“Beit Sefer Yesodi” – Elementary School

Written by on August 19, 2016 in

In Israel, elementary school (beit sefer yesodi), is typically first grade (kitah aleph) through sixth grade (kitah vav).

Days, Hours, Vacation:

In most schools, the formal school day is from 8:00 am – 1:30 pm Sunday – Thursday. On Fridays, most schools get out at 11:45 am. Most schools also offer an afternoon program (tzaharon) until 4:00 pm.

Schools are closed for all major Jewish holidays, Erev Chag, and Isru Chag.

The standard calendar is available on the website of the ministry of education (misrad hachinuch):


What to send:

Kids need a backpack (tik). Because of weight, many kids use a backpack on wheels.

Kids need a pencil bag (kalmar). Most teachers request basic supplies such as pencils, markers, glue, and scissors. Kids will need small notebooks and folders according to the teacher’s request. Prices for all school supplies are compared here:

Kids need to bring a morning snack (aruchat esser) and water bottle. A typical aruchat esser includes a sandwich (prusa) plus a fruit and vegetable.

In most schools, students are required to wear a shirt with the school’s emblem (semel) printed on it. All major clothing stores sell t-shirts and sweatshirts meant for school (chultzot beit sefer) and they also carry all the school emblems.



Every grade receives a list of books to buy for the school year including text books and many work books. You can order the books online or go to a local school supplies store to purchase them. It is common to find that stores run out of the books that you need! Many schools also offer a discounted book borrowing program (hashalat sefarim) through which the school will give your child all of their books for a discounted price (but the books will be used and the children have to write answers in notebooks)



Every school has a principal (menahel/el) and usually a vice principal (sgan/it menahel/et) Every grade has a “homeroom teacher” (mechanech/et). They also have other teachers for specific subjects (mikzaot) such as science and gym. Many schools have additional support staff such as a national service girl (bat sherut) or a remedial teacher (morah metakenet). Every school has a counselor (yoetz/et) who has a certain number of hours to address individual emotional and academic challenges. Most schools have a secretary (mazkira). There is not a school nurse.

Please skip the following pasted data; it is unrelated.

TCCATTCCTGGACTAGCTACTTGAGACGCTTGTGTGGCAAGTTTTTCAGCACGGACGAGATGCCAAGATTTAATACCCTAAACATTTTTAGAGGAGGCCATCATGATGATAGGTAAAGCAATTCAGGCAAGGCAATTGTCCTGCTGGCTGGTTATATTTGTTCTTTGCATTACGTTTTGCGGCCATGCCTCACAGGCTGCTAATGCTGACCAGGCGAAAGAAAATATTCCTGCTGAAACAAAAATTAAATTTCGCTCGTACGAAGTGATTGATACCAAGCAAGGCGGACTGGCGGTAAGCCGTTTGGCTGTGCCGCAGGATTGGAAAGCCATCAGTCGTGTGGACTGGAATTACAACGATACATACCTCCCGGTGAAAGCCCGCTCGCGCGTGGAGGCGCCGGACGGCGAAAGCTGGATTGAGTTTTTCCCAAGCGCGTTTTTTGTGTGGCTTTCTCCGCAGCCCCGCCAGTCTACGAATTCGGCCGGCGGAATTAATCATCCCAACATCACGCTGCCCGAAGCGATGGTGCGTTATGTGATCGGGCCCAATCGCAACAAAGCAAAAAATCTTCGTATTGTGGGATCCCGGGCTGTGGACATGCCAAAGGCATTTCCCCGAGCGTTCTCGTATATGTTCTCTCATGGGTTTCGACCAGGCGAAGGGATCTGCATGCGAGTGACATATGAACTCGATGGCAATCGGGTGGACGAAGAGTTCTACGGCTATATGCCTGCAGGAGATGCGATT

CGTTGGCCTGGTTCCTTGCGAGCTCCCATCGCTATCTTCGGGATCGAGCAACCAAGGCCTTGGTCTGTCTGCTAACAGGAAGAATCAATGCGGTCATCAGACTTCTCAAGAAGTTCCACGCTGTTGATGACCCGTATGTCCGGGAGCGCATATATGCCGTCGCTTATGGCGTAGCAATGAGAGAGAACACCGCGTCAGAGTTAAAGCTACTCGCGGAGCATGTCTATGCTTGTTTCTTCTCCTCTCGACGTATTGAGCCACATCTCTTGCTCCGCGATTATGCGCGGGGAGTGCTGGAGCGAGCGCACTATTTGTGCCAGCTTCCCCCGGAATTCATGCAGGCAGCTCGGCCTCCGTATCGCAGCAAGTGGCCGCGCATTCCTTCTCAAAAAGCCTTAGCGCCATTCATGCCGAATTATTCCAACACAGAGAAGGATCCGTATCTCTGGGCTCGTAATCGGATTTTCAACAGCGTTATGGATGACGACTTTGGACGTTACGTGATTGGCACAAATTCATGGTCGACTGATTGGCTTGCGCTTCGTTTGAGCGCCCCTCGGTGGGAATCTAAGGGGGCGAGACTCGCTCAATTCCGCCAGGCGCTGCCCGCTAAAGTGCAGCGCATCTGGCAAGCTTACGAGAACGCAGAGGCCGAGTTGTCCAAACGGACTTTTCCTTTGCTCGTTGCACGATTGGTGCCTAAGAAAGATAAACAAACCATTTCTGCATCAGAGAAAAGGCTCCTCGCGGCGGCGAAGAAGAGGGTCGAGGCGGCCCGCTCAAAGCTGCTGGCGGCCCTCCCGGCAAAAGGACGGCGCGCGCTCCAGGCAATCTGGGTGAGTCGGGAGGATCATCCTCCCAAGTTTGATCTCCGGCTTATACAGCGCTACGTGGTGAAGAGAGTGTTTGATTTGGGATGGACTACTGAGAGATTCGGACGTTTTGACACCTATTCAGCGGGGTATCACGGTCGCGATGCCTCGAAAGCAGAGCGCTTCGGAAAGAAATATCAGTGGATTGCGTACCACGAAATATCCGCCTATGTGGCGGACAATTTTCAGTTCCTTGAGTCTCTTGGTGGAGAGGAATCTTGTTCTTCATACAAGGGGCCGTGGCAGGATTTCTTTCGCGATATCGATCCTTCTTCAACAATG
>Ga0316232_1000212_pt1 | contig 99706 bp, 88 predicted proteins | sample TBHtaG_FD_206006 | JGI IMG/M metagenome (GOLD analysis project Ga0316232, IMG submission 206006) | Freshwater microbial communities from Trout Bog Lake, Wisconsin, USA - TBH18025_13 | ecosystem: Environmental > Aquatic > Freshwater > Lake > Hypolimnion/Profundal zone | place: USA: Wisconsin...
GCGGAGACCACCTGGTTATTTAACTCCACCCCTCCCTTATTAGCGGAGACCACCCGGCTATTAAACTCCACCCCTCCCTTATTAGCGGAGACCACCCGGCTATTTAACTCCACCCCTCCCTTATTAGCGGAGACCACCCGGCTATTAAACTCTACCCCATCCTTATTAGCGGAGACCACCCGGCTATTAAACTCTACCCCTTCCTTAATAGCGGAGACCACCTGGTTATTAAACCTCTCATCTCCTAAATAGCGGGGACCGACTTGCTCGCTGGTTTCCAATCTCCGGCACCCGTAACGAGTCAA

There are standardized fees that are collected by all public schools for insurance, cultural activities, and trips. The breakdown of the amounts can be viewed here in Hebrew: http://edu.gov.il/owlHeb/Pages/payment.aspx. The fees vary depending on the grade level.

Ceremonies and Parties

Every school hosts many ceremonies (tekesim) and parties (mesibot) throughout the year. Some of these programs are for the children only and some of them are intended for the parents as well, scheduled either in the evenings or Friday morning. Schools typically will have a tekes for days such as yom hazikaron, yom haatzmaut, yom hashoah. They may also have a tekes to mark the beginning and end of the year and academic excellence. A tekes typically includes greetings (brachot), student performances, and cerאificates (teudot). Related to tekesim are mesibot. There may be a mesiba for a holiday or for receiving a first siddur or chumash. Often students are assigned a food item to bring to a mesiba.



Schools and teachers may communicate with the parents in many different ways. Some teachers will write in students’ communcation notebook (machberet kesher). Teachers or schools may distribute a class list (daf kesher). Many teachers now use whatsapp groups to communicate messages to all of the parents. Schools hold two parent-teacher conferences (asifat horim) during the year.



The ministry of health (misrad habriyut) assigns nurses to multiple schools. Services include basic vision, hearing, and dental exams. Vaccinations are also given at school starting in the first grade. More information about the role of misrad habriyut in schools can be found on their website in English:



Assistance with Hebrew Language

Olim children are entitled to  to six hours of “Oleh hours” in which they receive extra help in Hebrew and other subjects that may be new to them. It is important to understand that the school principal must request extra funding for these hours from the ministry of education. Olim students will be pulled out of their regular class to receive these hours of assistance with a specialized teacher. If there is a large number of Olim children, a school may open a special ulpan class for them. Information in Hebrew about the rights of Olim students can be found here:

It is essential that parents advocate for their child’s particular needs. Some Olim children integrate smoothly and quickly both academically and socially with little intervention. Others need more assistance which can come in many different forms, including private tutoring.


Additional Resources

The Nefesh B’Nefesh website has lots of helpful articles on understanding the Israeli educational system:


Have a successful year of learning (shanat limudim mutzlachat!




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